Micro-Volunteering to Further Encourage Employees’ Engagement

Michelle Turchanikova September 8, 2020 CSR Trends, Employee Engagement

Many charities and companies are tapping into a new trend – encouraging employees to get involved in their communities by taking small actions. Volunteering and community outreach continue to evolve, and recruiting more volunteers means understanding what types of commitments people can make with their time, interests, and skills. Micro-volunteering is an example of an innovative approach to the volunteer landscape – enabling and inspiring employees to give back without having to dedicate hours of their time.


Micro-volunteering can involve anything from organizing a registration list to helping a neighbour unload their groceries, or simply bringing more awareness to a charity through a tweet. The payoff for companies is that their employees will feel good about contributing to a larger project while maintaining their work-life balance and managing their flexibility.


It is evident that employees who volunteer truly feel like they are making a difference in their communities. A study done at Harvard shows that people who volunteer at least two hours per week had higher levels of optimism, happiness, and purpose in life. One of the most important elements in engaging your employees authentically is creating a culture that supports volunteering and giving back. Providing micro-volunteer opportunities shows that charities and companies are not necessarily looking for long-term commitments and can also help bridge the divide where employees feel they do not have the time to commit to a large responsibility. If micro-volunteering helps meet employees halfway, we might be able to see an uptake in engagement – and in turn, a happier and optimistic employee.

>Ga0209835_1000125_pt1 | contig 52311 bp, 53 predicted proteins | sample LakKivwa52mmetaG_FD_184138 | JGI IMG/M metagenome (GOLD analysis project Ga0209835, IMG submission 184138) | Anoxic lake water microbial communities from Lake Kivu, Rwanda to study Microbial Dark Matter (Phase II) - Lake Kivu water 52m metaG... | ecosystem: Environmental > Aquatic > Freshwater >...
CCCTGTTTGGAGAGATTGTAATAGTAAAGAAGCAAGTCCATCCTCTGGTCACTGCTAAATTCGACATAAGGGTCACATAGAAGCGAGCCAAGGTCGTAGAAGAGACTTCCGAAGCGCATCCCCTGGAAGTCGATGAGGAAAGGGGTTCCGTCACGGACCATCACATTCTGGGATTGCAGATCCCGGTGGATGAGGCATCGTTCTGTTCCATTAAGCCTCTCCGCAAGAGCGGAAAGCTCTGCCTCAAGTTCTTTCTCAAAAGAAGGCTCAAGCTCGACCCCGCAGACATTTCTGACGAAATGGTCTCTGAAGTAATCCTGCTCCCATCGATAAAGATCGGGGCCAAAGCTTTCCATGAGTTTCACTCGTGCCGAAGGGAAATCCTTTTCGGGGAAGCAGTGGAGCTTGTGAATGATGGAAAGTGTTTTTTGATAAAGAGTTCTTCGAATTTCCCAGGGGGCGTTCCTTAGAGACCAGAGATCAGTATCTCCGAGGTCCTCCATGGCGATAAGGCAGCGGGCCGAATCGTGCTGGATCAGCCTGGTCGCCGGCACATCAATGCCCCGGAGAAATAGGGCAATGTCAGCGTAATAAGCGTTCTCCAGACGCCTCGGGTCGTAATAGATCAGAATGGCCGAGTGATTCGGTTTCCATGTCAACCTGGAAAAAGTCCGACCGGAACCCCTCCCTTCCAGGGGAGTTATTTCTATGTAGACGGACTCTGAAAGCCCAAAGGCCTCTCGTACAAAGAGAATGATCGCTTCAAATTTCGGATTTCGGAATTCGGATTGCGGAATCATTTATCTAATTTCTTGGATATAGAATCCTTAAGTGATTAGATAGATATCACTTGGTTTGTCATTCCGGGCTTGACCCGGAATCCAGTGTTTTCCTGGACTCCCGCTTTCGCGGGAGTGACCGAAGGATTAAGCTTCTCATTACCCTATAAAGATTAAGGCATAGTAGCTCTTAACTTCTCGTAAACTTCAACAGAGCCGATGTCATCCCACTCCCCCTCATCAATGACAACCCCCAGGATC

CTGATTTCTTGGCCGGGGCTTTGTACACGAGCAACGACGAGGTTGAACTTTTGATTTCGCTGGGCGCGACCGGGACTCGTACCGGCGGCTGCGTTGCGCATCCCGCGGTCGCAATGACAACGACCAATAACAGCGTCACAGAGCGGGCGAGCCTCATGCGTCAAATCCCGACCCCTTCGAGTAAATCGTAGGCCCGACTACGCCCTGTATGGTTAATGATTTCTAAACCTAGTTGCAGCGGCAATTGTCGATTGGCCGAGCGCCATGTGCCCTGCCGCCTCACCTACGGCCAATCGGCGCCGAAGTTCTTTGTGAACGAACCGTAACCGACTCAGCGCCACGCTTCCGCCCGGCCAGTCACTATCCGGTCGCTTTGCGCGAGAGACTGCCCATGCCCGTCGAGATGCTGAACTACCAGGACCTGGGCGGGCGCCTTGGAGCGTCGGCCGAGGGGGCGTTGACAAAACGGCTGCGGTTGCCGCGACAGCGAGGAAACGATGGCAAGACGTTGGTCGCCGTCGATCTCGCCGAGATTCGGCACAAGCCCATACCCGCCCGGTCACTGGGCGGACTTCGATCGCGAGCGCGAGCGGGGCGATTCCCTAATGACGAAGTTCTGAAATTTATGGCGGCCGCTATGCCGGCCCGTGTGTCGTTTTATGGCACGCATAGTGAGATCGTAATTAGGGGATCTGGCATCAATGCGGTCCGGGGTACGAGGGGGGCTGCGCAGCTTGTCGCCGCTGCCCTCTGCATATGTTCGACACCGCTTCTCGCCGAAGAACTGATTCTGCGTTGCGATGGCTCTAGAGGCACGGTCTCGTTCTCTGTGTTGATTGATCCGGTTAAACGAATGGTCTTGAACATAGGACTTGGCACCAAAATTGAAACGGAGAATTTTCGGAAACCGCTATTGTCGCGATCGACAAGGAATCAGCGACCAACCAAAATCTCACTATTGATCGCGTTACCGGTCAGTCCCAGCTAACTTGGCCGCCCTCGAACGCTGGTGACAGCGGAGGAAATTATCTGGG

How do you introduce micro-volunteering to your employees?


Include micro-volunteering as part of your onboarding and training sessions.

When new hires are starting their roles, time spent educating them on your companies’ mission, values, and business can take up a lot of onboarding time. Encourage employees to set up their profile on their community platform and search for ‘small acts of kindness’ opportunities they would want to take part in. Leveraging your existing relationships with charities will help you find out how you can split up one larger commitment into bite-sized chunks. This way, you make the best use of your people’s time while giving them a sense of giving back in their communities.


Align employee skills with opportunities that become available.

Skilled-based volunteering empowers employees to take their role one step further by leveraging their skills in charitable initiatives. When launching a new training or development course within your organization, think about adding in a micro-volunteer opportunity that aligns with their acquired skills. If a charity is looking for a unique skill that your employee excels at, pairing up the opportunity helps motivate a busy employee to take on the project, especially if the charity is asking for minimum commitment – It’s a win-win!


Always track and encourage storytelling.

It can be difficult sometimes to see the greater effect that micro-volunteering has in its communities, which is why it’s important to track and encourage storytelling, employee recognition, and rewarding these small but impactful volunteer opportunities. Introduce micro-volunteering within your employee resource groups and think of unique ways to incentivize champions who engage other employees through micro-volunteering opportunities (such as cause cards). This is yet another window into a larger investment of volunteerism, and by acknowledging the skills and enthusiasm that people have for flexible opportunities, you inspire them to engage in future projects which further develop community involvement.


By taking innovative approaches to volunteer, small acts of kindness are continuously inspired, and better habits are created by your employees. This year, we have already seen the influx of community support through COVID-19, the social justice movements, and diversity, equality, and inclusion. It is important for companies to continue this journey of employee engagement by giving back. When employees show up to work, whether remote or at the office, they want to feel recognized and appreciated for what value they bring to the organization. Introducing them to micro-volunteering might just empower them to take it a step further – on their own – knowing they have their companies’ support.